An acquaintance asked me recently, “what is it like to host an exchange student if you don’t have any children in the home?” It’s a question we get sometimes. People worry that perhaps they are not qualified to be a host family if they don’t have children living at home.
What’s the answer? Well, it’s like any family that has one child in the home who happens to be a teenager. That’s the nutshell response.
The longer answer is that every family is different, and every host family is different. So hosting an exchange student is different for every family, regardless of whether you have teens in the home already, whether you have young children, whether you have adult children who no longer live in the home, or whether you have no children at all. If you are reading this blog post, I’m sure you can think of families you know who have one child in the home. Are all of those families alike? Of course not. Are they still a family, with one child? Of course they are.
For some people who don’t have children in the home, having an exchange student means having an excuse to travel around their region when they haven’t done that before (or at least haven’t done it in a while) and showing the area to their student. Another host family will host a student and maybe cannot travel much for a variety of reasons — and they and their student will still have a positive experience, learning about each others’ world. For some parents, having an exchange student when you don’t have children in the home is a way to learn what having a teenager is like. For others, it’s a way to keep liveliness in the home; perhaps their children are adults and the parents like having the energy of teens in the home. Other parents enjoy having their student to themselves and being able to have deep personal conversations that might not be possible with multiple children running around; many students find that having their host parents to themselves has benefits as well.
We’ve hosted over a dozen exchange students, starting when our children were in elementary school and continuing when they were in college and beyond. As a result, we’ve had students whose memories of our family is that of being the older teen with younger host siblings, students whose memories are that of having host siblings close to their own age, and students who remember a family with adult children who sometimes come to visit.
Our life with each exchange student was different every year — and our life was different from other host families in similar circumstances. One year with younger children, maybe we traveled quite a bit. The next year, maybe not. One year with no children in the home, we did lots of things as a family. Another year, our student would be very active at school and in the community. The dynamics, activities, and relationships differ for so many reasons — not just due to whether there are multiple children in the home.
Each family is unique, and your relationship with your student will be unique. Don’t host just because you do or do not have children in the home. Host because it opens up your world, teaches you about another culture, and helps you establish new relationships. Host because you want to share your home and your world.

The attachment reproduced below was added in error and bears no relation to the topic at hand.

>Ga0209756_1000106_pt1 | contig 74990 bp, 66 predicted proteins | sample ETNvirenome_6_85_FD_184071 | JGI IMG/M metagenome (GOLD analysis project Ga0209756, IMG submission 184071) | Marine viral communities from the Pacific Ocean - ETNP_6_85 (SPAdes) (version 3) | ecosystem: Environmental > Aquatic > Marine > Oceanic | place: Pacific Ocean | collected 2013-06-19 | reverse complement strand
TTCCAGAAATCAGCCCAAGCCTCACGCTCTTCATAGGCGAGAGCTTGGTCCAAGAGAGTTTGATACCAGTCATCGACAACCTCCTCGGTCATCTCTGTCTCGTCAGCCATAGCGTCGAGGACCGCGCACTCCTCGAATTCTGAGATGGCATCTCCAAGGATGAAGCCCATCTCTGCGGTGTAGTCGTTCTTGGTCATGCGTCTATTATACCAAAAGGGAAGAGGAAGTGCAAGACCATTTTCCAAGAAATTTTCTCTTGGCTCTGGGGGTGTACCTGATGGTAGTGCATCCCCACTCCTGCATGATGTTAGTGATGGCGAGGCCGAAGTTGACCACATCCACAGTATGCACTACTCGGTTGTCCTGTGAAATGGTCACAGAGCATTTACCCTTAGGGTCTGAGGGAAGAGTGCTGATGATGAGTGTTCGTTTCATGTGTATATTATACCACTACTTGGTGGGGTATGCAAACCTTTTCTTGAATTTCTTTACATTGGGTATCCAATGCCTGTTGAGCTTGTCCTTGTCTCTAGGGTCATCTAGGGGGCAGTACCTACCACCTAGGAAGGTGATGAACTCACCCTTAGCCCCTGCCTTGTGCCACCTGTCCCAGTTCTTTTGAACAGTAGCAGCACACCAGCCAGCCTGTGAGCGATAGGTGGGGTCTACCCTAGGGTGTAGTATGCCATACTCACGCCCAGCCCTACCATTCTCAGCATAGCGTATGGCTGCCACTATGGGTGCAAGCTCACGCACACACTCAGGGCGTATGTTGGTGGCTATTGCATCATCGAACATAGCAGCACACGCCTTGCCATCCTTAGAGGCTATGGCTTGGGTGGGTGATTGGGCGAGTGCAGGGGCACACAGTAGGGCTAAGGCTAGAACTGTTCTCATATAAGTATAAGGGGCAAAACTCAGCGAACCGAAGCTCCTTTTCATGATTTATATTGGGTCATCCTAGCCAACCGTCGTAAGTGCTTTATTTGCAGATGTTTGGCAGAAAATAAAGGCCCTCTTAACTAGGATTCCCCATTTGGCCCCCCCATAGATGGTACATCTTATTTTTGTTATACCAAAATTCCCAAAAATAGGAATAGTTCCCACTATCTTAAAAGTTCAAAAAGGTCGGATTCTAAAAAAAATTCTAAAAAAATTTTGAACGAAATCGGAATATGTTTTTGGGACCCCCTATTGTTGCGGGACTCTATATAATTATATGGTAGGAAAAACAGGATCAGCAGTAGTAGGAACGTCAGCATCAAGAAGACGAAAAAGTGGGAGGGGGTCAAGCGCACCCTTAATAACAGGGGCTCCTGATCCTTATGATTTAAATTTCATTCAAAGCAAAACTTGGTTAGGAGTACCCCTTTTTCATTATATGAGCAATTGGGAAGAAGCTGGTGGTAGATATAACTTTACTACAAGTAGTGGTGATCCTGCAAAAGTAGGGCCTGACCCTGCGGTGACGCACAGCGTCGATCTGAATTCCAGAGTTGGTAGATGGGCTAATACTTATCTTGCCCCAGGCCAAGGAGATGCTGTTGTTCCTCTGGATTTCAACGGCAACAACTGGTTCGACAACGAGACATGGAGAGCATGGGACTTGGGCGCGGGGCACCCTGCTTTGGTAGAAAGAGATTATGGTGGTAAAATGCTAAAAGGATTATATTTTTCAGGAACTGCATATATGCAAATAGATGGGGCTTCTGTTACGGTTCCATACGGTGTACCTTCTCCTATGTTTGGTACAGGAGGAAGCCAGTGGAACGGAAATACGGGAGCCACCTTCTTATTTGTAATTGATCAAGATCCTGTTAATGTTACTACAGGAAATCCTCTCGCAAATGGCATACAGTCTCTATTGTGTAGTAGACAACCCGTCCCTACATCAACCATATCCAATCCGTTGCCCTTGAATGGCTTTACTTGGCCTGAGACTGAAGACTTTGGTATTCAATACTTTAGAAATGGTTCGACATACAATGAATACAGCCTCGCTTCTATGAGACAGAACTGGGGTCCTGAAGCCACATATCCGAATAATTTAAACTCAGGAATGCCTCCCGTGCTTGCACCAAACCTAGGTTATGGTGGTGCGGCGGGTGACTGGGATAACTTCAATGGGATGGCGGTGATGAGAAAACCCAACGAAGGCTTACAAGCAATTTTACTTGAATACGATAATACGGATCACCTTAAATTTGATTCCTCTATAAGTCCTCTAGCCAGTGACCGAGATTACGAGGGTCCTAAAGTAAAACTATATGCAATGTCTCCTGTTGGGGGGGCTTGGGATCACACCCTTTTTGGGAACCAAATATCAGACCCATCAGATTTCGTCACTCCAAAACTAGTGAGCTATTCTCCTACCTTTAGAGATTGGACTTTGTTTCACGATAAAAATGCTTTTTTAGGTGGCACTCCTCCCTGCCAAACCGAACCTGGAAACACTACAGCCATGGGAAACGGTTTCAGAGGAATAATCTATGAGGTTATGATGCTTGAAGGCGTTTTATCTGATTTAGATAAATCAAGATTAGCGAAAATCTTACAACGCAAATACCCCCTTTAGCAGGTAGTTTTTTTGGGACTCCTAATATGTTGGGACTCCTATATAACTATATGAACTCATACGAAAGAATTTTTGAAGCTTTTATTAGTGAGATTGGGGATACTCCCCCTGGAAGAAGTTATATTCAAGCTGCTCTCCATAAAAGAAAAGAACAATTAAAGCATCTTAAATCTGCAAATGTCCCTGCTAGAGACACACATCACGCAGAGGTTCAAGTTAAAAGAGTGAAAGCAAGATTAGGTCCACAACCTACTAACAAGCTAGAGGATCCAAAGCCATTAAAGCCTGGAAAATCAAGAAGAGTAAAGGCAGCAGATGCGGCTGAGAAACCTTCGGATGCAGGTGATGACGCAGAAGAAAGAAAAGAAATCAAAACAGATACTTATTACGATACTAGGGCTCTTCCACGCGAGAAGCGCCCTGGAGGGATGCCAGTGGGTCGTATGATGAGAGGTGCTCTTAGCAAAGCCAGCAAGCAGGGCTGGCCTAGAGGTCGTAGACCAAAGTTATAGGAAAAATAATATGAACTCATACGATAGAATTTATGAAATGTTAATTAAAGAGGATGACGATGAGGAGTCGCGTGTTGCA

Thanks Laura. You gave me something to think about. We’ve been considering hosting an exchange student for awhile now. We have plenty of room in the house, and can afford to feed a teenager for a year. The only reason we hesitated is because we don’t have the means or time off from work to take a student traveling that much. We could do some short trips, for example, but we couldn’t do a week at Disney World. We thought maybe we’d end up disappointing a kid for that reason. But after reading your post, we might reconsider. I guess there are more important things than expensive vacations. Thanks again!
Chloe — Honestly, I would try not to worry about not taking a student for longer trips. We’ve had years when we traveled quite a bit, and we’ve had years where we hardly traveled at all. Our relationships with our students don’t seem to have changed based on that. One of our “best” years was a year where we didn’t do more than some weekend local area trips, for example. In the end, I think it’s the “little things” that matter the most … treating the student to something special on his or her birthday, recognizing his accomplishments at school, going to her soccer or lacrosse games, remembering her favorite restaurant, etc.
I absolutely love this article about every family being different.. Our host kids now range in age of 17 – 42…. and everyone one of the experiences were different
I’m a single guy that’s hosted 5 exchange students over the years. I’m currently hosting a German boy that’s is the best you could ever hope for. All of the others were also great, but each is different. I would be proud to have any of them as my own son! Loved each and every minute with them.
I hosted a lovely girl from Thailand last year. As a single woman who never had children I was worried I’d not be a good host parent. However, we had a great year together and I always had my local coordinator to walk me through when I wasn’t sure what to do.
We took a trip to LA to Universal Studios and Disneyland. We also saw a Lakers game. These are all things I’d never have done. We had a blast!
I’m visiting her in April. I’ve never been to Thailand, so this will be another first.
I plan on hosting again in the future. It is a great experience.
Thank you for your comment, Rhonda! I think hearing from people who “have been there” is such a good way for people thinking about hosting to feel more comfortable. So glad to hear you had so much fun — and definitely glad to hear about your upcoming travels! (One of our former host families are visiting their student in Thailand right now as a matter of fact and it makes me so happy to hear all about it!)